The 21st Century after-school program has been named “The Bears Den”, with program fees approved by the board, as follows: $1 per day, per student; $ .75 for reduced lunch students; $ .50 for free lunch; and a $10 cap per family, per week. Bus routes for the evening program will be comparable to the summer school routes. Assistant principal David Williams serves as director of the program.
In elementary, Principal Diane Premer reports the building recently practiced emergency drill skills, and students carried out emergency procedures for fire, tornado, earthquake and lockdown situation.
She also noted students in the grades kindergarten through second had recently established their first benchmark test. Some of the results were:
Kindergarten (Letter Naming): 69.8% on level; 14.5% emerging; and 15.4% deficient.
First grade (Letter Sounds): 81% on level; 9% emerging; 10% deficient. (Phonics) 70.7% on level; 17.6% emerging; 11.4 deficient.
Second grade (Reading Fluency): 65.5% on level; 23.6% emerging; 10.7% efficient; (Comprehension) 59% on level; 25% emerging; 15% deficient.
October enrollment totals for Ava Elementary are 485 students.
Principal Cody Hirschi reports middle school parent-teacher conferences are set for the evening of Thursday, Oct. 27. Food will be available in the middle school cafeteria starting at 5 p.m., and during that time, parents have the opportunity to learn more about the Bear’s Den after-school program and register their child.
Middle school students cited for showing excellent citizenship skills during September were:
Casey Choate and Sierra Shannon, fifth grade;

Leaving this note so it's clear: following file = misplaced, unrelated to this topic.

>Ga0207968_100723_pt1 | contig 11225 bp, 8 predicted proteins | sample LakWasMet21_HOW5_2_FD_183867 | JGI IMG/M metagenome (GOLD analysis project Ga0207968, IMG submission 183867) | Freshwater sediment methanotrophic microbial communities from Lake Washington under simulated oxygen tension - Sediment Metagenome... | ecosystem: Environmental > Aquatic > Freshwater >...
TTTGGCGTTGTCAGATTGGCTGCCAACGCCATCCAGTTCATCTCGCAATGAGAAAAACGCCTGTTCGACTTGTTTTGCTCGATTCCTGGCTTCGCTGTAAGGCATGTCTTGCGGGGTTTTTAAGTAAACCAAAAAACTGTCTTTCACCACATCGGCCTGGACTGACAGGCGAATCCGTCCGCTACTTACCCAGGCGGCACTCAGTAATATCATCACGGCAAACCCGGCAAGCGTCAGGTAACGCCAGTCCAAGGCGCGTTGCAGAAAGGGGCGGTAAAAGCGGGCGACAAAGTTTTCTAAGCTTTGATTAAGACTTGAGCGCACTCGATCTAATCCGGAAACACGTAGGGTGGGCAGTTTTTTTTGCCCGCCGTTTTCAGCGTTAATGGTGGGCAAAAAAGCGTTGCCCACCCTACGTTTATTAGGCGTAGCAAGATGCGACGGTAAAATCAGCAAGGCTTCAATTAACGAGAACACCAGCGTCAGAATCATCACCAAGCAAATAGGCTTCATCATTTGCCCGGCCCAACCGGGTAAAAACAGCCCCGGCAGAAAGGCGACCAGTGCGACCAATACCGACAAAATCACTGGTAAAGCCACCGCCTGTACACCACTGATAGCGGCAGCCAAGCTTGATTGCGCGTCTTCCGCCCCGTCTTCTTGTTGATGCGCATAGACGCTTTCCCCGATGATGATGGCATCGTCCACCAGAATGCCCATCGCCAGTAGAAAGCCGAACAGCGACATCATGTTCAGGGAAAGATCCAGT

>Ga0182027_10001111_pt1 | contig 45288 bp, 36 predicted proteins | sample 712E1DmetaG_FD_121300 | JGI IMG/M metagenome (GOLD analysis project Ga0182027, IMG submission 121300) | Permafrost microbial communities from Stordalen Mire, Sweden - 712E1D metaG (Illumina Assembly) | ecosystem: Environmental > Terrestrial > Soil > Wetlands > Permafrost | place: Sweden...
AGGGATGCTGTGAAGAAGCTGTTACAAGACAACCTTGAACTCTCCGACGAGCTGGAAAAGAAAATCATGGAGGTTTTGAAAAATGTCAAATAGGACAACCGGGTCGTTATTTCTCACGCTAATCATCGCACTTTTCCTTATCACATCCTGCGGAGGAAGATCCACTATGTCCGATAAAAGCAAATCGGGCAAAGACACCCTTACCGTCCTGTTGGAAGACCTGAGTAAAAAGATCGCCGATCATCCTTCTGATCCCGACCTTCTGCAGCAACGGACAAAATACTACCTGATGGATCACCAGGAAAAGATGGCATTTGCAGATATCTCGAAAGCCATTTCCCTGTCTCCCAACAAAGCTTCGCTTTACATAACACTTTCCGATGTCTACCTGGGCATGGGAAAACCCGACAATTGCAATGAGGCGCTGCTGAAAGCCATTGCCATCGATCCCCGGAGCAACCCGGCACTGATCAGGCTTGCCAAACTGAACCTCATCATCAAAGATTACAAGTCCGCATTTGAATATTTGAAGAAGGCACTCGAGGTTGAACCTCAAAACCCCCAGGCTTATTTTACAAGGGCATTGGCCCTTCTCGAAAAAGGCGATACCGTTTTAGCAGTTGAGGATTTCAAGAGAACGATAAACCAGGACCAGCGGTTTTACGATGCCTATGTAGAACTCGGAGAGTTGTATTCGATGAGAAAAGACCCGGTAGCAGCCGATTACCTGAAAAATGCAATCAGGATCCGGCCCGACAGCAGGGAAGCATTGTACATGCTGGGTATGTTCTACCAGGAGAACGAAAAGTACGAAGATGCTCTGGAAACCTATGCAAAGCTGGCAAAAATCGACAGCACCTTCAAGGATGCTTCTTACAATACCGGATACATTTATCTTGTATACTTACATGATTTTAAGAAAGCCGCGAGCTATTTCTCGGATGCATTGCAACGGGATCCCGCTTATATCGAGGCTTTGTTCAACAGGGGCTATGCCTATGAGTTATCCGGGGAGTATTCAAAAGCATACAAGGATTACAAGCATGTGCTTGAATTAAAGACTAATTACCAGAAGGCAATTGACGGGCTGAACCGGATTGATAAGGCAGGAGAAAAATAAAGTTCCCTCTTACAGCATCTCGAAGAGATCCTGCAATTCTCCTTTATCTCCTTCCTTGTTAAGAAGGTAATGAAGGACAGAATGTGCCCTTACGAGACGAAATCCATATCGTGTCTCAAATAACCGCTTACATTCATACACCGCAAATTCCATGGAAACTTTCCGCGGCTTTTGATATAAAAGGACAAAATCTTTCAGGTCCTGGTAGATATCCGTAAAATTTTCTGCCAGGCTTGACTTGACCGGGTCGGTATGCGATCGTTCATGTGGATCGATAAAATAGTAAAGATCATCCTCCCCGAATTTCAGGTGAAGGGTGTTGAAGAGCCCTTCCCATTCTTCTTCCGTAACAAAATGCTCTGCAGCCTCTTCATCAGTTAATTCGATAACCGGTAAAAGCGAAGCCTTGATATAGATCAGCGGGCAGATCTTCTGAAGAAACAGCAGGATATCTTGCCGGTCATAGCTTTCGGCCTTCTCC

A.J. Vanvalkenburg and Hailey Pedersen, 6th grade;
Nate Crandall and Allyson Shots, 7th grade;
Hayden Schuster and Abby Hampton, 8th grade.
Enrollment for the month at Ava Middle School was 407 students.
High school Principal Teresa Nash cited the Ava Pride Marching Band for achieving finals in the Ozark Mountain Marching Festival competition in Reeds Springs, where the band’s marching performance placed second in their division. Nash said enrollment in the band program has increased this year with 45 members in 5th grade band; 45 members in 6th grade; 7th – 8th grade band, 52 students; and high school band with 41.
Nash noted an ACT workshop will be held Friday, Nov. 18, at Willow Springs High School. The workshop is open to students in the ACT Prep class and offers the students insight on how to improve their test scores. Students must pay a $30 workshop fee by Wednesday, Nov. 9, if they plan to attend.
Maintenance Supervisor Monty Valentine reports the school air conditioning controllers have been replaced, and the fire alarm is now in operation. Both were harmed by the lightning strike.
Valentine said the crew continues to work outside around the campus buildings while the weather is still pleasant. However, mowing around the school grounds and the athletic complex is starting to slow down, and the landscaping project at the elementary is nearing completion.
Dr. Nancy Lawler, assistant superintendent, said she had been reviewing and revising the tutoring guidelines. She has also been spending time with Principal Cody Hirschi putting together the middle school improvement plan and supplemental education services.
Lawler noted a physics and math program will be offered at Silver Dollar City. The program showcases the behind the scene operations of the park’s roller coaster Wildfire, and will be attended by Lawler, Trish Haltom, Buffy Strong, Jason Snelson, Charlie McDonald and Laryme Campbell.
The special education program review presented by Connie Lee, special services director, was approved by the board. The vote was 7-0.
In her monthly report, Lee cited a busy month of testing, with eight initial tests and 16 re-evaluations. She also noted attending the MO CASE Conference at TanTarA in September, and the opportunity to learn more about how to increase the achievement level in a special education student.
The Ava Board Spotlight paid tribute to several members of the Highway Church of the Nazarene for their help this past summer painting walls and hallways in the middle school building. The group was recognized and presented with a certificate of appreciation by board president Randy Spurlock.
The board approved the payment of bills totaling $195,206.06 and the financial summary of fund balances.
Board members in attendance were Ron Wallace, Regina Porter, Randy Spurlock, Pat Henry, Marsha Aborn, Larry Silvey and Johnny Burkdoll.